To enhance this difference seen in the lower blade, Fig. 12 shows the normalised difference in the normal force of β=10° and $\mathit{\beta}=\mathrm{10}\mathit{\xb0}$ with respect to β=0° of the vortex models. The normal forces of the lower blades with pitch offsets vary from β=0° by roughly 6 %–7 % from the vortex models. This shows a strong 3D aerodynamic effect of vertical induction for the XRotor in its operation, which is not accounted for by the 2D momentum models. This variation increases with tipspeed ratio or larger pitch offsets, as the loads increase. In the first azimuthal quarter, where the largest relative velocity is expected, the difference starts out at 5 %–6 % but drops down to nearly 0 % by θ=90°. This is due to the phase shift of the peak forces between the pitched and nonpitched case, which brings down the relative value. In the second azimuthal quarter, the difference is nearly zero due to the weakened blade forces as the blades experience stall conditions. In the third quarter, the downwind passage of the blade flips the pressure and suction side, which inverts the magnitude of the force. In the last quarter, the differences are high due to the presence of BVI and the increase in force magnitude. This is shown by the $\mathit{\beta}=\mathrm{10}\mathit{\xb0}$ and β=10° plots crossing each other around θ=300°, where a sudden spike in the difference occurs and continues to diverge steadily beyond that. Additionally, CACTUS results show some jumps in the normal forces (notable ones at θ = 300, 330, and 340°) that are due to BVI. However, QBlade shows large spikes in the entire downwind half of the rotor, in contrast to the gentler spikes from CACTUS that are observed only in the last quarter. This can be attributed to the QBlade's turbulence vortex viscosity factor, which was introduced by Leishman (2006) to account for increased vortex diffusion at highly turbulent flows. In QBlade, this affects the vortex core size at each time step, resulting in larger spikes.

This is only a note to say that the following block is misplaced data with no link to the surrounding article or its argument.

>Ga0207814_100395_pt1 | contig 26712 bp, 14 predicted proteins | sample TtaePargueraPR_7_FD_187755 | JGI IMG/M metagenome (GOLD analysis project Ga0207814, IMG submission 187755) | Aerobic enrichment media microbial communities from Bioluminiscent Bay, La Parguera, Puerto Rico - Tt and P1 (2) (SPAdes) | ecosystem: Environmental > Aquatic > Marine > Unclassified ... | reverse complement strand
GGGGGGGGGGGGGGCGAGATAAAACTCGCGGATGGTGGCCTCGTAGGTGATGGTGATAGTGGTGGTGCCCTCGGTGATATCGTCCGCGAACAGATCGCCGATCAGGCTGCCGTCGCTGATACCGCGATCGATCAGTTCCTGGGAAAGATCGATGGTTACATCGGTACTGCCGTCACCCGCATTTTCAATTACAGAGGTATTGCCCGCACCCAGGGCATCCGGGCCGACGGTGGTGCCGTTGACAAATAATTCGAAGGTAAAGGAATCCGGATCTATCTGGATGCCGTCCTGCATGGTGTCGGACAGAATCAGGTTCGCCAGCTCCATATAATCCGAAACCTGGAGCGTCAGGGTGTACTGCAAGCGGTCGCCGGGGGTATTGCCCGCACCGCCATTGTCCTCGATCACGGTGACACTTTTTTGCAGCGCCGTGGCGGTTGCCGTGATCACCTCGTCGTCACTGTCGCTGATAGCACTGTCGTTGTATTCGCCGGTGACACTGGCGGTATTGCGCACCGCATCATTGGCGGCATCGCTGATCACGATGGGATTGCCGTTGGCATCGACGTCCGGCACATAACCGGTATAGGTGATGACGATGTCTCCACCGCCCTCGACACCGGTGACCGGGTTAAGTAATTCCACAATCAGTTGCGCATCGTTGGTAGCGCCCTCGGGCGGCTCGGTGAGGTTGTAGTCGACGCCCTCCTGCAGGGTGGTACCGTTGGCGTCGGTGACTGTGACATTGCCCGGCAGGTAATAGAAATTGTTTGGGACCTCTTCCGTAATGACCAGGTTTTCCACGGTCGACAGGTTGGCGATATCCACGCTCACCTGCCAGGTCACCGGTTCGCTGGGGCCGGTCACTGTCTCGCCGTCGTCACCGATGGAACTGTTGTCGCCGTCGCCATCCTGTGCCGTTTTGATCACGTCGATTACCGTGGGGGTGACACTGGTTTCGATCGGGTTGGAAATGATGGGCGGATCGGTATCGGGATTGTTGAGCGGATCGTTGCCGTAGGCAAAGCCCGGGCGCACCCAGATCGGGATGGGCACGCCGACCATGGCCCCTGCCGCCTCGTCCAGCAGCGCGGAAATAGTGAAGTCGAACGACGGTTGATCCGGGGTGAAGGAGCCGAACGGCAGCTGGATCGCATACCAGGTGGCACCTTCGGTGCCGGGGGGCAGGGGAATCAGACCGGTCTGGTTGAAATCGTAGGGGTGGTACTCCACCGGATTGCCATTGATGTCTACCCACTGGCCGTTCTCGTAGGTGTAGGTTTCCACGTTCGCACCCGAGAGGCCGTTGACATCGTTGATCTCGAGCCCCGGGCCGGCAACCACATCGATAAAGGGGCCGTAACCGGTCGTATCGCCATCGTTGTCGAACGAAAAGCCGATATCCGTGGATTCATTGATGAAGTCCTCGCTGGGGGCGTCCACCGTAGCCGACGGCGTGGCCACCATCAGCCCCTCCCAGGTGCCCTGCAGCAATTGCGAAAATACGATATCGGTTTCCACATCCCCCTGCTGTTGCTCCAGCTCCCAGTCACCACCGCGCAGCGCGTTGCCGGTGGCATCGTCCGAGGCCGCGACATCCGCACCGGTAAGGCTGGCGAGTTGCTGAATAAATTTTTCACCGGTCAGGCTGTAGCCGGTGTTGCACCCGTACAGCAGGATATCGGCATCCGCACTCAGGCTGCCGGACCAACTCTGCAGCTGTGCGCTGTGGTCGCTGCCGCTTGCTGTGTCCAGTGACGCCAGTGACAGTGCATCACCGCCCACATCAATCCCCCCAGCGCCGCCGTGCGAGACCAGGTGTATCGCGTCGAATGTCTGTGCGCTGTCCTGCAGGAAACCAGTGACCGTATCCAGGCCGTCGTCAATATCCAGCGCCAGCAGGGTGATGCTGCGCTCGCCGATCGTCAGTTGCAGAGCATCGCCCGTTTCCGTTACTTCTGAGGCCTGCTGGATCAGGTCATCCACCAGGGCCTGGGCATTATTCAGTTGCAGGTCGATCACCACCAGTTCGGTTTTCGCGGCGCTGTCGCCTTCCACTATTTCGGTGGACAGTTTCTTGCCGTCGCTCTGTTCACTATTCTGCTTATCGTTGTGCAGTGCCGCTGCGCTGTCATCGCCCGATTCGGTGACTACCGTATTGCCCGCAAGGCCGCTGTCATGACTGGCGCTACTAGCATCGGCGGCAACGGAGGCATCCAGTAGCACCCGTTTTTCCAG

3.3 Vertical induction and inflow
The XRotor consists of coned blades in its primary rotor geometry; therefore, a component of the normal forces from the blade acts in the axial or vertical direction. As observed in Fig. 12, the presence of vertical induction while pitching the upper blades significantly affects the forces in the fixed pitch lower blades due to the change in force field towards the upwind and the downwind halves. CACTUS results for the vertical induction at the midspan of the XRotor blades along its azimuthal cycle are shown in Fig. 13. QBlade results are not considered as it does not store induction in all directions in its output. The vertical induction due to coned blades as well as the finite blade effects can be observed clearly at β=0° for the upper blades, where the induction is mostly negative for the upwind half and mostly positive for the downwind half, which is due to the blade tip vortices as well as the coned blades of the XRotor. Furthermore, $\mathit{\beta}=\mathrm{10}\mathit{\xb0}$ is shown to exhibit positive induction overall, in contrast to the negative induction shown in β=10°. The direction of vertical induction indicates that the tip vortices also flip their direction, which causes a large change in the flow field of the rotor. The lower blades clearly experience a difference in vertical induction as the pitch of the upper blade changes, which correlates well with the trends that are seen in Fig. 12. Most differences can be observed in the first, third, and last azimuthal quarters, while the second quarter shows the least difference due to stalling of the blade. Furthermore, this shows the importance of vertical induction especially with blade pitch, where the force field changes the tipvortex strength, resulting in enhanced threedimensionality of results (Huang et al., 2023).